I am constantly documenting all sorts of things on my computer, and recently I decided it was time to figure out what to use in Linux that will allow easy screenshot capturing which is essential for good documentation. I have used the "Snipping Tool" in Windows 7 which is a good and flexible application. But now it's time to find something in Linux that works the same way.
By default, Fedora comes with an application called "Take Screenshot" which is located under the Applications menu under Accessories. The "Take Screenshot" utility works for basic screenshots, and can grab the whole desktop, current window, or select an area. "Take Screenshot" also has options to delay by a number of seconds, and to include the pointer and/or window border. After taking the screenshot, you can save to an image file or copy to the clipboard. While this is a very basic solution, it does work well.
In my search, I came across another application called "Shutter". After installing it with a simple click in Fedora, I started to test around with it and soon found out that this is the champion of all screenshot capturing utilities I have ever used. It makes the "Snipping Tool" in Windows 7 look like an amateur. Shutter allows you to capture the entire desktop, a window, or a selection, just like "Take Screenshot". However, Shutter has additional options that make it a very powerful application. When taking a screenshot, it is saved in Shutter until you do something with it, and it can hold more than one screenshot. Windows 7's "Snipping Tool" cannot hold more than one screenshot at a time, which I find somewhat annoying if I want to take a series of screenshots then go through them all later. Windows 7's "Snipping Tool" cannot run more than once either (if you click New you will lose your current screenshot), so you are forced to save each screenshot as you take it. "Take Screenshot" does not hold more than one image either, although you can run it multiple times and save them all when you are done. Shutter saves all of the screenshots in a single interface, and you can easily "open with" from Shutter to send the screenshot directly to another application like GIMP, and you can also edit the screenshot directly in Shutter's own image editor (Shutter DrawingTool) which is good for doing basic modifications, like drawing arrows, adding text, etc. Then from the Shutter DrawingTool you can save the changes back to Shutter, export as a new image, send it directly to another application, or copy it to the clipboard. Shutter even has a feature to allow capturing a menu structure in any application (it's basically a timed capture but it will grab only the menu area and will put in a transparent background behind it if you have cascading menus).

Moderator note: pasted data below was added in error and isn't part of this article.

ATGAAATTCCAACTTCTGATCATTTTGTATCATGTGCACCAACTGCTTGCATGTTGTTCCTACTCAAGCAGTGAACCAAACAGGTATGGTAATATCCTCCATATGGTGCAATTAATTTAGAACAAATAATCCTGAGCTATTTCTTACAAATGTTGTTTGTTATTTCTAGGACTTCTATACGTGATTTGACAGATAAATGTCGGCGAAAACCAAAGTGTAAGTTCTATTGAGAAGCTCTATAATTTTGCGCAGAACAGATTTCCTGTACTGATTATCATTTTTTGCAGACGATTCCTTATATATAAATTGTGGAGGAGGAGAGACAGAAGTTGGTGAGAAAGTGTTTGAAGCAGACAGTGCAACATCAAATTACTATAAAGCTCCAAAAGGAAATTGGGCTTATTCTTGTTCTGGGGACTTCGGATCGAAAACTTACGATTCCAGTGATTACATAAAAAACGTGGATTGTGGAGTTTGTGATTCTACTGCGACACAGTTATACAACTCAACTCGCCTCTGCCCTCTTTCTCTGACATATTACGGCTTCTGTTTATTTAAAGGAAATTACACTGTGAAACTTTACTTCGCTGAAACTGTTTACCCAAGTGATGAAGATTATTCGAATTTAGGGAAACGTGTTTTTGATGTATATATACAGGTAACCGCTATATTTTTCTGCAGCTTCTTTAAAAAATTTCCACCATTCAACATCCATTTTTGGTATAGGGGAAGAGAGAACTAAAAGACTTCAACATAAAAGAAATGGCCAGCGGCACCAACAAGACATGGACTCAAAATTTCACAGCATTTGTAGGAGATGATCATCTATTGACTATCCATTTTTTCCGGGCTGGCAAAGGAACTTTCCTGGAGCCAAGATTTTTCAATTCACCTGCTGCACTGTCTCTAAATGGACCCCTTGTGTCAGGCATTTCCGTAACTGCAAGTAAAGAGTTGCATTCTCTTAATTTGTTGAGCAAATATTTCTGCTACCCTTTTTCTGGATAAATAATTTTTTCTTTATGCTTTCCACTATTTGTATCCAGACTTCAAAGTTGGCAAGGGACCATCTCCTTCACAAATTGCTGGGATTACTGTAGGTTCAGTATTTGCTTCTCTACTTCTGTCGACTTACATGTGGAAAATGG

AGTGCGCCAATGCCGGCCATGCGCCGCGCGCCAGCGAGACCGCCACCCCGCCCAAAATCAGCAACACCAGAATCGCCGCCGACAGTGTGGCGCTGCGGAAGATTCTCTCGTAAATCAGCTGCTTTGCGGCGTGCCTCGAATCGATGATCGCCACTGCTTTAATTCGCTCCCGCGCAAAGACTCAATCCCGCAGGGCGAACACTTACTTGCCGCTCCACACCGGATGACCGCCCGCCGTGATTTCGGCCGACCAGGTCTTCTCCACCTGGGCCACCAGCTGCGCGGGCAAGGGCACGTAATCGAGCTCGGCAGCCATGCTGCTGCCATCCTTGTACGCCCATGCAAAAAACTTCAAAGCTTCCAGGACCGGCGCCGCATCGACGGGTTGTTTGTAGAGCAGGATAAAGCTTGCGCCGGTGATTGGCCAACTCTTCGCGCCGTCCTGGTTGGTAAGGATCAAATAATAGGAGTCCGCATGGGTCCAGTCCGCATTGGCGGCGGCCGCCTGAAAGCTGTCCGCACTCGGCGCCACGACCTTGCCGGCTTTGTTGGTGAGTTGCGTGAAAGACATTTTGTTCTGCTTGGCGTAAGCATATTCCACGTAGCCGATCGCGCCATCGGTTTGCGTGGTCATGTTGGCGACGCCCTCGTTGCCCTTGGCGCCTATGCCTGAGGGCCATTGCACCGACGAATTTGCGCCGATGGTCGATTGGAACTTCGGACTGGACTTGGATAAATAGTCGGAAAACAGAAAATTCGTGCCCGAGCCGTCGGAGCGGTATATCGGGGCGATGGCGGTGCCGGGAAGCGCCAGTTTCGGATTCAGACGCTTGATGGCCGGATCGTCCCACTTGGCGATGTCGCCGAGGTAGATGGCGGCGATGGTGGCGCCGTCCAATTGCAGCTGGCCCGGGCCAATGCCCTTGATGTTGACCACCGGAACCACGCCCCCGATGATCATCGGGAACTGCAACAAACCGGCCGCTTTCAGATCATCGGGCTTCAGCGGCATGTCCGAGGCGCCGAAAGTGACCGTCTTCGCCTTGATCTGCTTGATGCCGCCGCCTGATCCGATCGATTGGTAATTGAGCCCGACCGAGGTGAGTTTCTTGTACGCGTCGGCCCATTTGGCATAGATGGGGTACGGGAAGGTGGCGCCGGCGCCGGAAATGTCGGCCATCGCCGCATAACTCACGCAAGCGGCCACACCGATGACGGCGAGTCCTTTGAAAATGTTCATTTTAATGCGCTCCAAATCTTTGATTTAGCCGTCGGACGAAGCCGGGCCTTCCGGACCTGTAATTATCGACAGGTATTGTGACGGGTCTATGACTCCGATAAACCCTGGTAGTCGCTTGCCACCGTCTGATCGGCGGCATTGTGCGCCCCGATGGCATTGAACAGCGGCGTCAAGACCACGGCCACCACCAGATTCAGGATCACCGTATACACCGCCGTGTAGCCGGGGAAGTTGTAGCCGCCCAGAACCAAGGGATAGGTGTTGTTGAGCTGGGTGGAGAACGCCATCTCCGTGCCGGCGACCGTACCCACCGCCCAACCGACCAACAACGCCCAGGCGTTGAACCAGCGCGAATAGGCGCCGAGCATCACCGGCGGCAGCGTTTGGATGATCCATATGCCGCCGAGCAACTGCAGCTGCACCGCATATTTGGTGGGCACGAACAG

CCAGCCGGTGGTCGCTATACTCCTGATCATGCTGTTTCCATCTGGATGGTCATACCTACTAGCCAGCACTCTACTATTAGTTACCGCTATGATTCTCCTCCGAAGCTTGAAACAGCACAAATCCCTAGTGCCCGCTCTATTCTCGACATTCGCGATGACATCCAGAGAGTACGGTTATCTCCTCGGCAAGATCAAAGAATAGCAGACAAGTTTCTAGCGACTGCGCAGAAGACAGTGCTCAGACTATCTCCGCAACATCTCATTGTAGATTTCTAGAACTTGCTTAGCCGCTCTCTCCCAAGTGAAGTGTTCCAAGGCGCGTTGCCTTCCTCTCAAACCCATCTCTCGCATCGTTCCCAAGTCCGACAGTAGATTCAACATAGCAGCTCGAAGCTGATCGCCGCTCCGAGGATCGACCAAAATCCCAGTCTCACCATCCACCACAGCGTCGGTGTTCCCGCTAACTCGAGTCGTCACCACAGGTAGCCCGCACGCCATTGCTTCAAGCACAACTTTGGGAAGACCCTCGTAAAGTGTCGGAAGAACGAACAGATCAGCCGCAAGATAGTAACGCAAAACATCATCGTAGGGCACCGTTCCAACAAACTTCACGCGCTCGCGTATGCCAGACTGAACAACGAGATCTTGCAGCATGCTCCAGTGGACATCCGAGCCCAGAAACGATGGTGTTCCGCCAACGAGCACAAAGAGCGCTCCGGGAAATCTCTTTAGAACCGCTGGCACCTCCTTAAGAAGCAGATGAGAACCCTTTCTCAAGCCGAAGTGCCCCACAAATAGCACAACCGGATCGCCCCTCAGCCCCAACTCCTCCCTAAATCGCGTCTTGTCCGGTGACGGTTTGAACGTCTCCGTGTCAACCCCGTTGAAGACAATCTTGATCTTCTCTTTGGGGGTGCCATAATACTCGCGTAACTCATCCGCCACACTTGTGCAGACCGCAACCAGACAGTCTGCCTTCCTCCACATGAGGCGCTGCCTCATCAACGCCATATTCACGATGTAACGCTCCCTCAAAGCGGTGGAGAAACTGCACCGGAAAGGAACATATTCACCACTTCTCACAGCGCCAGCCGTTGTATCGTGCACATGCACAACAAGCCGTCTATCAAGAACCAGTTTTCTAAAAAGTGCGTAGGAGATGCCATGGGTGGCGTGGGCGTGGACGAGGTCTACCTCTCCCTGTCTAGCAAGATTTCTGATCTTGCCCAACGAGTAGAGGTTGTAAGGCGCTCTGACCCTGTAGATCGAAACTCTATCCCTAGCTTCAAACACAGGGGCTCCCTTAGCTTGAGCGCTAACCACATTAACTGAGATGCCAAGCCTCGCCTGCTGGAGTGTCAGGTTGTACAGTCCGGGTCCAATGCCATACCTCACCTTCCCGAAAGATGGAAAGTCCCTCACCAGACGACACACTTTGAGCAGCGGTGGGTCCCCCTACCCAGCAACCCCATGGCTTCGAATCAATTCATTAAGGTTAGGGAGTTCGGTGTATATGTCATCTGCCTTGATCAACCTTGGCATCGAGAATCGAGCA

Photo courtesy of the Shutter Project Website
If you need to take a lot of screenshots and edit them regularly, I highly recommend Shutter. It's a great application. It is like the DigiKam of photo management applications, packed with useful features. I used to think the Snipping Tool in Windows 7 was the best I had seen for screenshot taking, however now I know that Shutter has easily taken its place, and gives me even more productivity on my Linux PC than ever.